Workshop 3: Rural-Urban Co-Prosperity

Invited Speakers’ Abstracts and Biographies

Jennifer Tribble

Senior Policy Analyst, Tennessee Department of Environment and Conservation – Nashville, Tennessee

Country: United States of America

Title: “Promoting Sustainability and Resilience Through Community Engagement and Technical Assistance”

Abstract: Communities that are sustainable and resilient are those that can confront changing conditions, absorb disturbances with flexibility, and utilize existing resources and local partnerships to achieve community goals without compromising the ability of future generations to meet their own needs. Sustainability and resilience engage all aspects of community life: government, business and industry, jobs, food systems, natural environment, water resources, energy, housing, health care, education, transportation and infrastructure, workforce development, and more. In this session we will explore a Tennessee Department of Environment and Conservation pilot program, Sustainable Resilience for Communities, and the community engagement and technical assistance resources it makes available to participants. Then, we will review specific resources developed for one participant in the program that focus on building community knowledge about local solutions for achieving waste reduction and diversion. The session will close with potential actions that communities can take to consider opportunities to enhance sustainability and resilience.

Biography: Jennifer Tribble is a Senior Policy Analyst with the Office of Policy and Sustainable Practices. Jenn’s work involves providing technical assistance to communities and the hospitality sector, assisting the department on environmental justice topics, and engaging with TDEC Divisions and external stakeholders on environmental policy issues. Jenn holds a PhD in Neuroscience from the University of California, Los Angeles, with a dissertation focused on the effects of stress on the brain. Jenn also holds a BS in Chemistry and a BS in Microbiology from the University of Texas. Prior to joining TDEC, Jenn worked broadly on science policy and science communication at Duke University. Jenn is passionate about sustainability and leveraging her behavioral science background to build successful programs and policies to encourage sustainable practices.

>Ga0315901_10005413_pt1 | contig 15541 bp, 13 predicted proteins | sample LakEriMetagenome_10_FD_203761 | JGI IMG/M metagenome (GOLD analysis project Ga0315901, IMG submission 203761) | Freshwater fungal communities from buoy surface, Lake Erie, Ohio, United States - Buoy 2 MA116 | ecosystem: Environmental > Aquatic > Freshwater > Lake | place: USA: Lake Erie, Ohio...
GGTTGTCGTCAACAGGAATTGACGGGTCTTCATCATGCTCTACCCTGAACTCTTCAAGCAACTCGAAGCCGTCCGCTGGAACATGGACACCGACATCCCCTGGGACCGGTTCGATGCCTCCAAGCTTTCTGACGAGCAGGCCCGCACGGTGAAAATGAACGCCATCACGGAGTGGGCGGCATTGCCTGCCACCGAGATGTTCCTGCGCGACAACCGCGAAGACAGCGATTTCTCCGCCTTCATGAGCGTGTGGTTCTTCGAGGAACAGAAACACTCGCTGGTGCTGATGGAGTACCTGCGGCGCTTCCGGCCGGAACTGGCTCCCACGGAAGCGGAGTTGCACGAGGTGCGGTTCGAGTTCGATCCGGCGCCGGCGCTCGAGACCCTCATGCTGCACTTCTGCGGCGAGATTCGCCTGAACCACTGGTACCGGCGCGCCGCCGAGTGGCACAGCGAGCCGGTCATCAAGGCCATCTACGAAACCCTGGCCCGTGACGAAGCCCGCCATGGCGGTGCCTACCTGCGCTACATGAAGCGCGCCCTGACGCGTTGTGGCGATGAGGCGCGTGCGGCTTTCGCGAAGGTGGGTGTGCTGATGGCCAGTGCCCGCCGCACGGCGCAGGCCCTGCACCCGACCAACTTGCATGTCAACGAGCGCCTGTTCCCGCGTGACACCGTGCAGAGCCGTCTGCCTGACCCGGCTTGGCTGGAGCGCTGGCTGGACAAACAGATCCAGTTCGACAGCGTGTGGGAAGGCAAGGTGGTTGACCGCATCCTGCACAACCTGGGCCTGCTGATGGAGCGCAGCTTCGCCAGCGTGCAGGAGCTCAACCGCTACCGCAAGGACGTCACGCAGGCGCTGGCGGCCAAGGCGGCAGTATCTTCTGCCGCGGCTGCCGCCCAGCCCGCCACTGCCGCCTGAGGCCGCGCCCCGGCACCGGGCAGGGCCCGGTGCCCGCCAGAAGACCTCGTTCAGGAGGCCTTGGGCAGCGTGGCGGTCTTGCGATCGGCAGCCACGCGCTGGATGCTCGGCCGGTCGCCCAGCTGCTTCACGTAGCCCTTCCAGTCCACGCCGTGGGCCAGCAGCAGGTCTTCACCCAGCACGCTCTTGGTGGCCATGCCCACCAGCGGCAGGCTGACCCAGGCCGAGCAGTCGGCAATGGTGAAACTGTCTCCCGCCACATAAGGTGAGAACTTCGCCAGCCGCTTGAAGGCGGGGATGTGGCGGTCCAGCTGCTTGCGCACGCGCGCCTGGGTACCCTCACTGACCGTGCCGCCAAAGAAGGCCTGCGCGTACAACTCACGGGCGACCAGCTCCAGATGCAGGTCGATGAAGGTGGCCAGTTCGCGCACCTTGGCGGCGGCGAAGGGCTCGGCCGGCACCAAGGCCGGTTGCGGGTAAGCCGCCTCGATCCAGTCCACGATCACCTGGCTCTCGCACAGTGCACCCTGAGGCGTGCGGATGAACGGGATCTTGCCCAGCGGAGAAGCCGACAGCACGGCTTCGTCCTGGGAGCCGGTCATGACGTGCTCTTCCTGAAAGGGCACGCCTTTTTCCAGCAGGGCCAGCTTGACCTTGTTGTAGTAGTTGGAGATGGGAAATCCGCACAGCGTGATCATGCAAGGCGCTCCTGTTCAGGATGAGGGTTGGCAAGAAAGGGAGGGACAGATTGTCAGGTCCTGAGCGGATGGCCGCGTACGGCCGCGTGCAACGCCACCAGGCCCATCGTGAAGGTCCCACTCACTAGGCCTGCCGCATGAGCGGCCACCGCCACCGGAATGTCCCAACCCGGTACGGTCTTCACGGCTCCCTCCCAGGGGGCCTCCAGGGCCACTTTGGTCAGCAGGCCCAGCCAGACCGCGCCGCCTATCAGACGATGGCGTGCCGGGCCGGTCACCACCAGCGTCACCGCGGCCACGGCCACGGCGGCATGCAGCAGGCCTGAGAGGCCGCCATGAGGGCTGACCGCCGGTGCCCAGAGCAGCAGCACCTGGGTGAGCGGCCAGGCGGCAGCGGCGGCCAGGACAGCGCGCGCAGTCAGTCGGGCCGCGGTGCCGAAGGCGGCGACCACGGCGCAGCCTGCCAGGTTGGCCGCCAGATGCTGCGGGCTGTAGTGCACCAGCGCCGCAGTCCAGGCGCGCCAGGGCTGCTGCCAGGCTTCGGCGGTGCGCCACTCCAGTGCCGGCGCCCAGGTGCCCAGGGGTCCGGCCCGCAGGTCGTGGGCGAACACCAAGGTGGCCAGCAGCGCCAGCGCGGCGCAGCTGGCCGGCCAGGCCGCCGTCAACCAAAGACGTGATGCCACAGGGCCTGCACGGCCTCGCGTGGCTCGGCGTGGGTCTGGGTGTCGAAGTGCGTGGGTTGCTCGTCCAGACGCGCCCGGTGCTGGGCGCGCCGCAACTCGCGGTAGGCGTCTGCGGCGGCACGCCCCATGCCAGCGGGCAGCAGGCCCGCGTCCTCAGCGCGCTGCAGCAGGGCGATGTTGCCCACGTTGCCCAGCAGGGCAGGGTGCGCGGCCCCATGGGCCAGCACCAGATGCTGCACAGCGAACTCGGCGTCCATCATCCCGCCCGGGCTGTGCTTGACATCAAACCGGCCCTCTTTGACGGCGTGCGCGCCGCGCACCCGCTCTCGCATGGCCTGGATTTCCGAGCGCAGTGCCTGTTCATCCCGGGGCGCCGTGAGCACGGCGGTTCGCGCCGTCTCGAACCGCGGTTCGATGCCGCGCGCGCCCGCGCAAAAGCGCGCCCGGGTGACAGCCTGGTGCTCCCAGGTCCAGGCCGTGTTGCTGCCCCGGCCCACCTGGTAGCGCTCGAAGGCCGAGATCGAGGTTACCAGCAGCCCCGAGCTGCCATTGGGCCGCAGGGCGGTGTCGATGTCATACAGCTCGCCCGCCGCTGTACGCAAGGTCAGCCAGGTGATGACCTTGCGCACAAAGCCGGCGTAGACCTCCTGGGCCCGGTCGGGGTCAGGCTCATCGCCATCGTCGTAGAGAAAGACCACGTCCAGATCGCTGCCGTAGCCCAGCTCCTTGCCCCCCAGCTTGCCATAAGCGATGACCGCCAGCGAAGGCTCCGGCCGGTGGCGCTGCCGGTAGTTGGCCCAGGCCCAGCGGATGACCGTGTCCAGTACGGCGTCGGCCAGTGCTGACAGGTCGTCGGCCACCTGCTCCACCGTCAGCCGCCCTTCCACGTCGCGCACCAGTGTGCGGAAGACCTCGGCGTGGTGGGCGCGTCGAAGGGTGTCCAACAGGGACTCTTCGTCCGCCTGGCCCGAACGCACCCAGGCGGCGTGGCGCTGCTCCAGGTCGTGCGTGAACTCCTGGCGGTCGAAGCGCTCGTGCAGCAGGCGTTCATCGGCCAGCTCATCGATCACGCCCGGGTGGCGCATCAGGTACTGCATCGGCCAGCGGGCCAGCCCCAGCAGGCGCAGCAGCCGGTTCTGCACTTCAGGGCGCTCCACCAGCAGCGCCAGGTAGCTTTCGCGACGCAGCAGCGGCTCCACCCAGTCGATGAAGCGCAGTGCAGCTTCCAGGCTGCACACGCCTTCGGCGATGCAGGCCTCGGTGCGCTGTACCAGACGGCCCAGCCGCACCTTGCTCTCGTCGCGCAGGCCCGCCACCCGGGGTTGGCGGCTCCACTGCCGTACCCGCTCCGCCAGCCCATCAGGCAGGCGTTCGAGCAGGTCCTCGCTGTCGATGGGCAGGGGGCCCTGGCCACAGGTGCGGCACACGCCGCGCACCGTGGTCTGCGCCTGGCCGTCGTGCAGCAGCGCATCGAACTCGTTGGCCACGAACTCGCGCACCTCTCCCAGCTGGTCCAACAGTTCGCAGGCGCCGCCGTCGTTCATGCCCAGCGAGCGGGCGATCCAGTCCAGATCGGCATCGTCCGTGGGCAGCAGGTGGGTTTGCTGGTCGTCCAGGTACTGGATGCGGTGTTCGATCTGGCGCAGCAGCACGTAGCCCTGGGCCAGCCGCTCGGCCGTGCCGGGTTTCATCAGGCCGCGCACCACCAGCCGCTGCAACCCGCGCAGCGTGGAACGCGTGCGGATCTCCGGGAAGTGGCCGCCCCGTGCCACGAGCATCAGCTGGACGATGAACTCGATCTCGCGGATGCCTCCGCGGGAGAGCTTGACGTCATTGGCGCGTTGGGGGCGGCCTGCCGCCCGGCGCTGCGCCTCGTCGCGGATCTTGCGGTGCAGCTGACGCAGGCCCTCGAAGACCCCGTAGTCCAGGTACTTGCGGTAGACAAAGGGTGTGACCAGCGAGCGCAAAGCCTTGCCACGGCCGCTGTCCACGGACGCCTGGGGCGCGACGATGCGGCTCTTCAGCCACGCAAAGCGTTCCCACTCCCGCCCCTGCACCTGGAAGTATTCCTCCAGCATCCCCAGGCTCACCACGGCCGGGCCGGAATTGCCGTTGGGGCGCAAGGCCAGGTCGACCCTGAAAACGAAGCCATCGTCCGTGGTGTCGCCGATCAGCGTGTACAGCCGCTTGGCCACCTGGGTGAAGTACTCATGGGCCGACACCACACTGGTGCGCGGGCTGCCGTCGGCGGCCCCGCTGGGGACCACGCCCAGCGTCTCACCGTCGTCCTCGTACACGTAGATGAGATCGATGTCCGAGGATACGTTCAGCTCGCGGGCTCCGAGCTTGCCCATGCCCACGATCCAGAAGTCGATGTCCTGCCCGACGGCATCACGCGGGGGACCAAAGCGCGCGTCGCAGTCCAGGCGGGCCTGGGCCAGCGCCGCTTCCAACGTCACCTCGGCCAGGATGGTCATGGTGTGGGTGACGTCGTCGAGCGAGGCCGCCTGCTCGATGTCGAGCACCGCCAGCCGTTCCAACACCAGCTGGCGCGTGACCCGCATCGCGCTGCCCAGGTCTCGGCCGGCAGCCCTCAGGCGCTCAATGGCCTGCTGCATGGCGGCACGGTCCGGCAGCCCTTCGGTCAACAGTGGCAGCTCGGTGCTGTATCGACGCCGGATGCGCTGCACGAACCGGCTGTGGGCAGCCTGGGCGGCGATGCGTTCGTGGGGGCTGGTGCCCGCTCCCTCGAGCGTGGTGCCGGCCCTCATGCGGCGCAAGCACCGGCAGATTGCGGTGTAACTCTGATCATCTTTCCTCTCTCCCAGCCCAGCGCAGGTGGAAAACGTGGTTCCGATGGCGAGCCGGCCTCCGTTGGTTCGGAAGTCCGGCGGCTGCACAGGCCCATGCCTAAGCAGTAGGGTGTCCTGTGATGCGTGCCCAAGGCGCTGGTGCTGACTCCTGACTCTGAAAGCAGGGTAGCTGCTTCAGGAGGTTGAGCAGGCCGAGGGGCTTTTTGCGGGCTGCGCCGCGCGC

Andrea Hicks, Ph.D.

Associated Professor, Department of Civil and Environmental Engineering and the Director of Sustainability Education and Research, University of Wisconsin – Madison, Wisconsin

Country: United States of America

Title: “Aquaponics as a Sustainable closed loop Food Production System: rural and urban applications”

Abstract: Aquaponics is a closed loop food production system where seafood and plants are grown symbiotically. A major advantage of these systems when compared to conventional agriculture are their relatively small footprints, reduced water usage, and lack of nutrient run off. At the same time, there are other environmental impacts to consider, such as the use of forage fish in aquafeeds. Life cycle assessment is utilized to explore the environmental impacts and sustainability implications of these systems.

Biography: Andrea Hicks is an associate professor at the University of Wisconsin-Madison in the Department of Civil and Environmental Engineering and the Director of Sustainability Education and Research for the University of Wisconsin-Madison. She earned her BS in environmental engineering from Michigan Technological University in 2009, her MS from Clemson University in 2010, and her PhD in Civil Engineering from the University of Illinois at Chicago in 2014. Her work investigates the environmental impacts and sustainability implications of emerging technologies, including nutrient recovery, closed loop agriculture, autonomous vehicles, engineered nanomaterials, bioplastics, and alternative energy. She utilizes tools such as life cycle assessment, techno economic analysis, and agent-based modeling to explore these technologies. She recently received a National Science Foundation CAREER award to study the sustainability of closed loop agriculture systems.